"In its movement from hopeful naïveté to outright pessimism, [To] the Last [Be] Human tracks not only Graham's attitude toward the nature of climate change but also the evolution of our cultural discourse. What once seemed a bleak but distant possibility now appears inevitable. But if the poems themselves no longer inspire social action, perhaps the doom conveyed in these later poems might serve another purpose. If readers imagine this book, as Graham does, as an artifact to be 'dug up from rubble in the future, ' it maintains value for later readers from distant generations or civilizations. In this sense, Graham's depiction of a world in the midst of its own ruin serves less as an antidote for impending devastation–it's too late for that–than as a minority report on our humanistic response to it, one that might persist, as Macfarlane says, across 'the long light of the will-have-been, ' even if we've failed to correct the course of our environmental history."–Los Angeles Review of Books

"Why think, why write, why break the silence? I have wondered sometimes if global warming makes our own deaths feel more real, as though threats to civilization were an overdeath, as though we had to die twice. But if 'the synthetic materials last forever, ' as Graham writes in 'Deep Water Trawling' (our plastics are destined to outlive our species), there is also a sense in which our work lasts forever. 'What the lips just inconceivably apart can make, ' she wrote in 'The End of Beauty, ' 'cannot then, ever again, be uncreated.' Art exists in theoretical permanence. It may not be remembered–there may be no record–but it did, at least, happen. There is some point of view, I'm convinced, from which everything matters. In the poem 'Untitled, ' first published in Place (2012), Graham's speaker addresses a posited reader from a deep-time future: 'you out there/peering in, listening, to see who we were: here: this was history: /their turn/is all they actually have/flowing in them.'"–New York Times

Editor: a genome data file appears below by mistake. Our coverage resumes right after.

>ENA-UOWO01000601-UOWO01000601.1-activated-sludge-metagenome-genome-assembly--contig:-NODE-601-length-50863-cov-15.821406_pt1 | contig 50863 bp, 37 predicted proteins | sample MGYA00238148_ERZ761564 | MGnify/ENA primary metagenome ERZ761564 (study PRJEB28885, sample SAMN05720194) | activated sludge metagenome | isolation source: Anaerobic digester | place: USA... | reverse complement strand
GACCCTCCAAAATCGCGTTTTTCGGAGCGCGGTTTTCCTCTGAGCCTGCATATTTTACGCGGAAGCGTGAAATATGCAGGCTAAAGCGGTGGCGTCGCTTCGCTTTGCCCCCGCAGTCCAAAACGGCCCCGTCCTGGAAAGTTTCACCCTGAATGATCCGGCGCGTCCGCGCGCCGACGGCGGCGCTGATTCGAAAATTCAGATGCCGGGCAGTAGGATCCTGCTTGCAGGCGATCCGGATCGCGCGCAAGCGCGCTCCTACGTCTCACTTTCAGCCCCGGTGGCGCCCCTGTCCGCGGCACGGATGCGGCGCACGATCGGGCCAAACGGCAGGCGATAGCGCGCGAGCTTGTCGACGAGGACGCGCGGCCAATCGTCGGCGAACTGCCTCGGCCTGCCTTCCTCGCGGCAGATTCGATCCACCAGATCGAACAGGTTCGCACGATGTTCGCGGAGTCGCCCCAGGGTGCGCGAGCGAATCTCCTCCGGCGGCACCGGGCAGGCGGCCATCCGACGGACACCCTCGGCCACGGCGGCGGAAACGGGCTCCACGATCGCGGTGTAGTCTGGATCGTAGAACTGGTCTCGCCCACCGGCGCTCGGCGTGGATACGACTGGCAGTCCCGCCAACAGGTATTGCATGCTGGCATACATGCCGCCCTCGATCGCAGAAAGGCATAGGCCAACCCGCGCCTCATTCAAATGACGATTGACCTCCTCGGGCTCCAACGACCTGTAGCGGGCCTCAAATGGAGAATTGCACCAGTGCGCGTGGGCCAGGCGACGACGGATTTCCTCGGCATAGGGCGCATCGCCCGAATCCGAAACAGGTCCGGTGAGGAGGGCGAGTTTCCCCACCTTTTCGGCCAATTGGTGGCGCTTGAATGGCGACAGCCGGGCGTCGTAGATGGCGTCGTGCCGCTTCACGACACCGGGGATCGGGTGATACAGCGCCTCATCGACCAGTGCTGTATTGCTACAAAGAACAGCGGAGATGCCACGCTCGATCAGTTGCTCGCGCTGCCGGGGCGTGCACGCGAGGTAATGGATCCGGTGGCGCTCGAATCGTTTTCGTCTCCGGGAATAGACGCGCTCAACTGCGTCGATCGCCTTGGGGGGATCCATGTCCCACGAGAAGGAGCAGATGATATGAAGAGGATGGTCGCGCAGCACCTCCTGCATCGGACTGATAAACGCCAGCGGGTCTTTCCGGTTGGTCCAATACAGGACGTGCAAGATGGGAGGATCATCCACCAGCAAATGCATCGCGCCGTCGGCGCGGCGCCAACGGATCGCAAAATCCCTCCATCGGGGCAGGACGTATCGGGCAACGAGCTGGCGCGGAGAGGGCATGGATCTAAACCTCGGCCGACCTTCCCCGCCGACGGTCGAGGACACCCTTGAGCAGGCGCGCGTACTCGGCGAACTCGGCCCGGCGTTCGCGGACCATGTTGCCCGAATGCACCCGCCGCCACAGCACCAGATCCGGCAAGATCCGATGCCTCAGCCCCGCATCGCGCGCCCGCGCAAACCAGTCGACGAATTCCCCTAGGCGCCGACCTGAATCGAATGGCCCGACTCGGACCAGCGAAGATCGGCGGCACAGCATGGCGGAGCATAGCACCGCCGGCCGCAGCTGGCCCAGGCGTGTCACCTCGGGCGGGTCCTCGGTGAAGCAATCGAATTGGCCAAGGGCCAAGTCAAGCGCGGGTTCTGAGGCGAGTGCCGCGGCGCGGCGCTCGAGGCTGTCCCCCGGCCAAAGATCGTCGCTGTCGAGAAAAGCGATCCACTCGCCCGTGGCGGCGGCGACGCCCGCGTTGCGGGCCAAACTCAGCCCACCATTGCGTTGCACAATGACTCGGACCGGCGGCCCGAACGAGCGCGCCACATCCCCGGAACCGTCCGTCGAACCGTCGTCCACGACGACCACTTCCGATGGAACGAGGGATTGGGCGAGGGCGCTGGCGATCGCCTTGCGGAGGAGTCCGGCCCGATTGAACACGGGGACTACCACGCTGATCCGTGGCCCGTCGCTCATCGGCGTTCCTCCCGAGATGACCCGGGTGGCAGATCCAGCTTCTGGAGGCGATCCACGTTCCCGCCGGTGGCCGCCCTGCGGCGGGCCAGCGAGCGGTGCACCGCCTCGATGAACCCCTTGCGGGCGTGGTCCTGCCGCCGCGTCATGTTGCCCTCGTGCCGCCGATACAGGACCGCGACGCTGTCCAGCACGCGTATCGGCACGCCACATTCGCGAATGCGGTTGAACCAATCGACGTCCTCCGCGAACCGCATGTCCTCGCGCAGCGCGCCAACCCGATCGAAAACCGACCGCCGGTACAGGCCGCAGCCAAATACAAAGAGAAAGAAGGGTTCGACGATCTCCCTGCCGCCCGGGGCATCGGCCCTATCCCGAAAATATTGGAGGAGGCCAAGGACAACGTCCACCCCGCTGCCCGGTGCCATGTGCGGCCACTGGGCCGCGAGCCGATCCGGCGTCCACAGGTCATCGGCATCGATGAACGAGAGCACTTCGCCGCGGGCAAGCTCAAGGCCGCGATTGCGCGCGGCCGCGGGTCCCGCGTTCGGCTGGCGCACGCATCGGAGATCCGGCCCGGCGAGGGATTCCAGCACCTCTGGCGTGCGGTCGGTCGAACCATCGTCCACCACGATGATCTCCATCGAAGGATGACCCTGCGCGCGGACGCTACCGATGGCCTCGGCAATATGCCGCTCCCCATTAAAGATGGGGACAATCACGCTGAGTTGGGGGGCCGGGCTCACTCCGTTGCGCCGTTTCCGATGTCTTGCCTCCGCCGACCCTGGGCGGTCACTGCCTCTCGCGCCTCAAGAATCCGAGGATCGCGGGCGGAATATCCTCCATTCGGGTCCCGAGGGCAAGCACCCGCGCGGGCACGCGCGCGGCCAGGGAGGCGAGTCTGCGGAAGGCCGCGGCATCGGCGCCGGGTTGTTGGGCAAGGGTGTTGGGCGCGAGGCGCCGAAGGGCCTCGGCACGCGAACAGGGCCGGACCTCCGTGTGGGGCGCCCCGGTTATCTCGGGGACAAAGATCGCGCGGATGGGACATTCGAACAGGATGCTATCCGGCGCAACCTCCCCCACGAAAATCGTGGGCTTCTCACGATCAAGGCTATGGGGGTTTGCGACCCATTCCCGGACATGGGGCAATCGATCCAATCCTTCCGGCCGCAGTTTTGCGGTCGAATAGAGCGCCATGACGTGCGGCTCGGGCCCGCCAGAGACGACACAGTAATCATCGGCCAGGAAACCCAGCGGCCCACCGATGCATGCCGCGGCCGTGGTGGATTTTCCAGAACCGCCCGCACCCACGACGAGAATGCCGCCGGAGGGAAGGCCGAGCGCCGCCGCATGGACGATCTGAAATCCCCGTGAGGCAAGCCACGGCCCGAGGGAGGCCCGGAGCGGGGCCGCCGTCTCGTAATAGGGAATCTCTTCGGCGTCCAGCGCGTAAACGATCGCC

"Collecting Graham's four stellar eco-poetic volumes, this searing and sensitive portrait of environmental contingency is as formally ambitious as it is captivating and wise. As Robert Macfarlane aptly writes in his beautiful introduction, the task of these poems is one 'of record as well as of warning: to preserve what it felt like to be a human in these accelerated years when "the future / takes shape / too quickly."'. . . To hold these volumes together is to have proof of Graham's unmatched powers and to reckon with the resilience the present age demands."–Publishers Weekly, starred review

"This collection gives the reader the sensation of everything happening at once, an acceleration so complete that it feels like the apocalyptic end has already arrived. . . . To go about daily life, I am suspended between resignation and activism, and engage in too little of the latter. Graham's tetralogy gives the reader a different possibility: adaptation and radical witness. Her language and poetic structure adapt to her changing world and reality, and never succumb to denial. Words themselves shift–letters fall off of common words, in the familiar way that texting has reduced much language. Further, the orientation of the poem is frequently disrupted and justified right, bringing tension to the structure and giving the reader a visual and impending cliff."–The Rumpus

Praise for Jorie Graham

"Graham is one of our great poets. Her
words will long outlast all of this chatter." –New York Times

"Every poem, Graham suggests, is part net
and part wind, its finely knotted phrases and lines straining to 'hold, ' for
longer than an instant, the presence passing through them." –The New Yorker

"We will always need to read Jorie Graham,
and to read her closely, if we want to understand the last forty years of
poetry in America." –Los Angeles Review of Books

"Graham begins her fifth decade of
publishing with a bravura performance that probes the present for what the
future will bring." –Publishers Weekly

"Graham has long been breaking open the
lyric voice, seeing how much of the vast, fractured, overwhelming present it
can contain. Often she explores a self that won't hold together but must still
be held accountable–as a political entity, a citizen." –Harper's Magazine

"Pulitzer Prize winner Graham's poems are
like those of John Donne and e.e. cummings but on speed dial. Like Donne,
Graham seeks to encounter the metaphysics of everything." –Library

"Graham's poems act as the sonar devices
of contemporary western consciousness, probing the depths of human existential
experience." –The Guardian

More Reviews


ISBN-10: 155659660X
ISBN-13: 9781556596605
Publisher: Copper Canyon Press
Publish Date: 09/06/2022
Dimensions: 9.00" L, 7.30" W, 1.20" H